Mixed-Script confusables in prog.languages
verdy_p at wanadoo.fr
Sun Dec 4 13:07:22 CST 2016
For Japanese, Korean and Chinese there are already assigned som "script"
codes in ISO 15924 you can use for mixed scripts (e.g. "Jpan"="Hani+Hrkt"
These are already standardized aliases you can use. For some languages this
can be more complex (e.g. some Berber languages may use
Latin+Tamazigh+Arabic, probably not in identifiers, but possibly in user
names if they are also used as identifiers)
There will stil remain confusables (such as between Latin, Greek and
Cyrillic variants of letter A) which are unavoidable in some names using
mixed scripts (notably in user names or some geographic feature names or
trademarks if they are used as identifiers for page names or similar on a
community website, forum, wiki, or similar).
Various websites and applications will need their own limitations on usable
names (and must know that any limitation may cause some orthographic
problems notably for user names).
In more technical programming languages however, you can usually be much
more restrictive as the identifiers used are generally abbreviated and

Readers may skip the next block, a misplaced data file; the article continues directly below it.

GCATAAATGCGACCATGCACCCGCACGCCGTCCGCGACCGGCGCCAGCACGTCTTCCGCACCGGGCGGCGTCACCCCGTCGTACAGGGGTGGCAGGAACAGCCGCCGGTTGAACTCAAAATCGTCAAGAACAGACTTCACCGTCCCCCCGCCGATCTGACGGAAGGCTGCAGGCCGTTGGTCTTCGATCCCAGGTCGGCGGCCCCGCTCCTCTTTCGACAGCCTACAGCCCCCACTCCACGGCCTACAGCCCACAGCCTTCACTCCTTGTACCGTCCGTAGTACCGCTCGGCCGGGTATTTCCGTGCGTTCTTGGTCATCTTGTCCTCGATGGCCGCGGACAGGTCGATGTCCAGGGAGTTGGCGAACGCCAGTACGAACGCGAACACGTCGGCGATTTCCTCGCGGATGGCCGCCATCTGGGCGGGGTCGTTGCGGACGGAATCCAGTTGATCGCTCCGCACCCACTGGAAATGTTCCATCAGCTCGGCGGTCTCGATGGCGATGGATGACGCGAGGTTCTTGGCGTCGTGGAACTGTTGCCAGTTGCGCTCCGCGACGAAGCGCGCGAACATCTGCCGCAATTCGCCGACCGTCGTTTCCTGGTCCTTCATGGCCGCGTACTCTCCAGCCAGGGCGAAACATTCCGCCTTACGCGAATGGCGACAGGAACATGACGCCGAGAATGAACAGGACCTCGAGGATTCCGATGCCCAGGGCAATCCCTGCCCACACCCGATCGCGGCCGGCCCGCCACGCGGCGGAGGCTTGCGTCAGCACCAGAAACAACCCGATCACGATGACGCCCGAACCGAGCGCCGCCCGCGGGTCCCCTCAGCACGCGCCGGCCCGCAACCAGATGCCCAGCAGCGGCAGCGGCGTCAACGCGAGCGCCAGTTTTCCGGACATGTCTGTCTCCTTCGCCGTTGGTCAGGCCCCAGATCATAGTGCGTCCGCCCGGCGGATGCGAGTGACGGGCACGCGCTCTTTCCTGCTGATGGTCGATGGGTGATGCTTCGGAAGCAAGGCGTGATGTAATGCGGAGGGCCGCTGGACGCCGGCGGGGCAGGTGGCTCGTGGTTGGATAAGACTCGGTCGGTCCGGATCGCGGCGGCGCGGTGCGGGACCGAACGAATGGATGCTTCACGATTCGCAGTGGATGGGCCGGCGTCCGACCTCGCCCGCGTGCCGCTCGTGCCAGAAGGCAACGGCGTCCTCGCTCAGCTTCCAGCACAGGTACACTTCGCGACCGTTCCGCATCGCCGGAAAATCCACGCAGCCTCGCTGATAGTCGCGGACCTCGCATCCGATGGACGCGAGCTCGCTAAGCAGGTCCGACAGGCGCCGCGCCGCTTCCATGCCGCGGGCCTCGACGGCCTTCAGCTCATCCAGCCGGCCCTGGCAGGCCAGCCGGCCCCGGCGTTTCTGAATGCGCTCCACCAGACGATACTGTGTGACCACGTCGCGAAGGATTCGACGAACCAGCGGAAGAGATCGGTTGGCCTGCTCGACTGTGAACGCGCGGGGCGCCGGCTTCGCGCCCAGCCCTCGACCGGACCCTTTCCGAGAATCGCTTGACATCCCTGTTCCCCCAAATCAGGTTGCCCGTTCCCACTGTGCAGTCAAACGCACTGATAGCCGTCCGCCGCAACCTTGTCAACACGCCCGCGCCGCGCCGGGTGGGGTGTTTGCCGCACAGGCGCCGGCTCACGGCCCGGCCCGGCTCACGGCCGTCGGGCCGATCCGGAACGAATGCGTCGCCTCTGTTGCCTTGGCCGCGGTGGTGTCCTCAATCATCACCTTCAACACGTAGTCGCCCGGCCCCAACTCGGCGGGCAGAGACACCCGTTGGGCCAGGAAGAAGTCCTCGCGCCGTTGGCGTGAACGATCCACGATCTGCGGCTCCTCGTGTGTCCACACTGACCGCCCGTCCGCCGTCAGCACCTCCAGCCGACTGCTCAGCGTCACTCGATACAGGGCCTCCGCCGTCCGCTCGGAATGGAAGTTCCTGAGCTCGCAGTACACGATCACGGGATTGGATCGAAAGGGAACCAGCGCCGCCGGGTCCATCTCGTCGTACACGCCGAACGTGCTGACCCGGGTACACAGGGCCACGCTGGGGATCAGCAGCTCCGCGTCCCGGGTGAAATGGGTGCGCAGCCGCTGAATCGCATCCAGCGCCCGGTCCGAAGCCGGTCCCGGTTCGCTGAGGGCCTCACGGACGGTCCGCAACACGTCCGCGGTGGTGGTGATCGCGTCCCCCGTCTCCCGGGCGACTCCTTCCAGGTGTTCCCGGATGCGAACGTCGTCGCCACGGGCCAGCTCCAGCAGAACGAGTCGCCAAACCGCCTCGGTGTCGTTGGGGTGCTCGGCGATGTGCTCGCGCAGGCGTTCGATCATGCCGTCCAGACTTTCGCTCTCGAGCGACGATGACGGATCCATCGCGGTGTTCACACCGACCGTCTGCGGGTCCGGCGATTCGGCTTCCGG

simplified: you can kill lettercase differences for example, as well as
bidi controls, and probably some joiner/disjoiner controls and other
invisible format controls (the identifiers will need to be distinguished,
if needed, using some other characters), and forcing a normalization to NFC
is certainly helpful. If you need to embed in these languages some user
names, they'll need to be "escaped" sometimes, or included in string
litterals rather than plain identifiers.
2016-12-04 12:09 GMT+01:00 Reini Urban <reini at cpanel.net>:
> Of course there exist several languages which require more than one
> script, like
> Japanese = Hiragana and Katakana and maybe Han,
> Korean = Hangul + Han, …
> or african languages as some have other than Latin roots, e.g. Ethiopian
> from Semitic.
> Indian languages also sound problematic, and all the Old_<script>
> For these I just add aliases to allow multiple Scripts.
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